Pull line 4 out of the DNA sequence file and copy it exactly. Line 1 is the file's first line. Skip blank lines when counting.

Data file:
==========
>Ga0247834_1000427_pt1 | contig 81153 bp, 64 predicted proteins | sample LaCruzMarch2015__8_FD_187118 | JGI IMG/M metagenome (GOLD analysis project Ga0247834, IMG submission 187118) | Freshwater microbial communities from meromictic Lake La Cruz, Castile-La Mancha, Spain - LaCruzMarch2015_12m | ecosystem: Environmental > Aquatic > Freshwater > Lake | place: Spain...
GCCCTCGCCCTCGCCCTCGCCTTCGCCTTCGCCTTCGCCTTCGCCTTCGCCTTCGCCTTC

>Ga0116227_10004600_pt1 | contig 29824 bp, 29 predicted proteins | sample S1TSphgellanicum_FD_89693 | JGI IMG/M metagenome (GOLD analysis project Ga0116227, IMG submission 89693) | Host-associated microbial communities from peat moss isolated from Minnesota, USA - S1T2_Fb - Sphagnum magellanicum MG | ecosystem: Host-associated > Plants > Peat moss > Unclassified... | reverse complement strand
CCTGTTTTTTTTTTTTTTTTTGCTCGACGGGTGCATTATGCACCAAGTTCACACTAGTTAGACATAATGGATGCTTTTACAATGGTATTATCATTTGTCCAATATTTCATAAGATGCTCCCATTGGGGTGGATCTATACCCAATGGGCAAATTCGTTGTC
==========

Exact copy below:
CCTGTTTTTTTTTTTTTTTTTGCTCGACGGGTGCATTATGCACCAAGTTCACACTAGTTAGACATAATGGATGCTTTTACAATGGTATTATCATTTGTCCAATATTTCATAAGATGCTCCCATTGGGGTGGATCTATACCCAATGGGCAAATTCGTTGTC